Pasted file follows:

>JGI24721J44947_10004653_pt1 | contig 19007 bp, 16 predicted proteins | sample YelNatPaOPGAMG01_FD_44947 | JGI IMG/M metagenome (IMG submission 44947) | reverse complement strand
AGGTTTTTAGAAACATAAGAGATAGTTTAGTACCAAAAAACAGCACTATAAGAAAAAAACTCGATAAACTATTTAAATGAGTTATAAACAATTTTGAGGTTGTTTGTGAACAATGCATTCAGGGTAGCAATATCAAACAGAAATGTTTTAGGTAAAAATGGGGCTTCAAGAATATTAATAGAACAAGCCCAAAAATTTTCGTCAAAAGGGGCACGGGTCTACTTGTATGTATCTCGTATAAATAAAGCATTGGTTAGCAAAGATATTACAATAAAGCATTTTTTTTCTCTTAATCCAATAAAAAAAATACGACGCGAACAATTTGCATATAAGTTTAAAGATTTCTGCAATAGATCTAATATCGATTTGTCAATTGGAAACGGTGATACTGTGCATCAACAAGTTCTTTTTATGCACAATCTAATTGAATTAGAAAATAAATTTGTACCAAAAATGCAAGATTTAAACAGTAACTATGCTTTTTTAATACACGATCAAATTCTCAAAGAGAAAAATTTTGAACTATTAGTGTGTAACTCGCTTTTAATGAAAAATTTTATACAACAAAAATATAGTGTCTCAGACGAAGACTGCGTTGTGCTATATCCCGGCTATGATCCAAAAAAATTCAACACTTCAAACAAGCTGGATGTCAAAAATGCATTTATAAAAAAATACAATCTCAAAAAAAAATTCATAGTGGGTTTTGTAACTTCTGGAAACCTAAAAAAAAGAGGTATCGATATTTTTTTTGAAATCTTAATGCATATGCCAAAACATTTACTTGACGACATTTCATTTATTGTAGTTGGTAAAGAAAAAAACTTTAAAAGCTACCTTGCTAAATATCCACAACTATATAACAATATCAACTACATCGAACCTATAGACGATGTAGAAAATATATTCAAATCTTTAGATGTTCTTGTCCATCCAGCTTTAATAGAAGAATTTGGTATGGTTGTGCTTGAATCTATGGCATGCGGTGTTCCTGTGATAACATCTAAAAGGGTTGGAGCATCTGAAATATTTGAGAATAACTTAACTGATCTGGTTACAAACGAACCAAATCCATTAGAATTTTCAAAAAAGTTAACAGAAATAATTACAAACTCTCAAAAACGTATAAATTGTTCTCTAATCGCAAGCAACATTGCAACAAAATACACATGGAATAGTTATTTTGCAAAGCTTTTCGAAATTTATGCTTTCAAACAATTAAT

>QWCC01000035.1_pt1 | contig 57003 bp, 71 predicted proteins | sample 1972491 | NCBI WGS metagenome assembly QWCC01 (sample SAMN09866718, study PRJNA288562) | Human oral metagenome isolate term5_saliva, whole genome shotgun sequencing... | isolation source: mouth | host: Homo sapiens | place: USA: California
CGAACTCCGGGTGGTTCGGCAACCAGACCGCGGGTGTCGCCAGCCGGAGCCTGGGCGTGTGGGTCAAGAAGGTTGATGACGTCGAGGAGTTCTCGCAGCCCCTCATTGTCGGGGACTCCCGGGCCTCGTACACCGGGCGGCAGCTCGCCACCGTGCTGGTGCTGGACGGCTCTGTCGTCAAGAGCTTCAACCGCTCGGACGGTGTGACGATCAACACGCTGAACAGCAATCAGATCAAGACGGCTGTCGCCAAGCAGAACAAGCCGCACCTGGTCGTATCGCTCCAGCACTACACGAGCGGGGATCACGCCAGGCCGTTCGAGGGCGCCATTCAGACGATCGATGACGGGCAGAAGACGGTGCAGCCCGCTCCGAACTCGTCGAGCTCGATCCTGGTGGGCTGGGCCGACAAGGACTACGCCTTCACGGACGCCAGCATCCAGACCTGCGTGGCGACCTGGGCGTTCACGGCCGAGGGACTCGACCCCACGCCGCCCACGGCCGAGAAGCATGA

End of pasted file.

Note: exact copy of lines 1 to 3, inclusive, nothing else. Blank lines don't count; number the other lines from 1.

>JGI24721J44947_10004653_pt1 | contig 19007 bp, 16 predicted proteins | sample YelNatPaOPGAMG01_FD_44947 | JGI IMG/M metagenome (IMG submission 44947) | reverse complement strand
AGGTTTTTAGAAACATAAGAGATAGTTTAGTACCAAAAAACAGCACTATAAGAAAAAAACTCGATAAACTATTTAAATGAGTTATAAACAATTTTGAGGTTGTTTGTGAACAATGCATTCAGGGTAGCAATATCAAACAGAAATGTTTTAGGTAAAAATGGGGCTTCAAGAATATTAATAGAACAAGCCCAAAAATTTTCGTCAAAAGGGGCACGGGTCTACTTGTATGTATCTCGTATAAATAAAGCATTGGTTAGCAAAGATATTACAATAAAGCATTTTTTTTCTCTTAATCCAATAAAAAAAATACGACGCGAACAATTTGCATATAAGTTTAAAGATTTCTGCAATAGATCTAATATCGATTTGTCAATTGGAAACGGTGATACTGTGCATCAACAAGTTCTTTTTATGCACAATCTAATTGAATTAGAAAATAAATTTGTACCAAAAATGCAAGATTTAAACAGTAACTATGCTTTTTTAATACACGATCAAATTCTCAAAGAGAAAAATTTTGAACTATTAGTGTGTAACTCGCTTTTAATGAAAAATTTTATACAACAAAAATATAGTGTCTCAGACGAAGACTGCGTTGTGCTATATCCCGGCTATGATCCAAAAAAATTCAACACTTCAAACAAGCTGGATGTCAAAAATGCATTTATAAAAAAATACAATCTCAAAAAAAAATTCATAGTGGGTTTTGTAACTTCTGGAAACCTAAAAAAAAGAGGTATCGATATTTTTTTTGAAATCTTAATGCATATGCCAAAACATTTACTTGACGACATTTCATTTATTGTAGTTGGTAAAGAAAAAAACTTTAAAAGCTACCTTGCTAAATATCCACAACTATATAACAATATCAACTACATCGAACCTATAGACGATGTAGAAAATATATTCAAATCTTTAGATGTTCTTGTCCATCCAGCTTTAATAGAAGAATTTGGTATGGTTGTGCTTGAATCTATGGCATGCGGTGTTCCTGTGATAACATCTAAAAGGGTTGGAGCATCTGAAATATTTGAGAATAACTTAACTGATCTGGTTACAAACGAACCAAATCCATTAGAATTTTCAAAAAAGTTAACAGAAATAATTACAAACTCTCAAAAACGTATAAATTGTTCTCTAATCGCAAGCAACATTGCAACAAAATACACATGGAATAGTTATTTTGCAAAGCTTTTCGAAATTTATGCTTTCAAACAATTAAT

>QWCC01000035.1_pt1 | contig 57003 bp, 71 predicted proteins | sample 1972491 | NCBI WGS metagenome assembly QWCC01 (sample SAMN09866718, study PRJNA288562) | Human oral metagenome isolate term5_saliva, whole genome shotgun sequencing... | isolation source: mouth | host: Homo sapiens | place: USA: California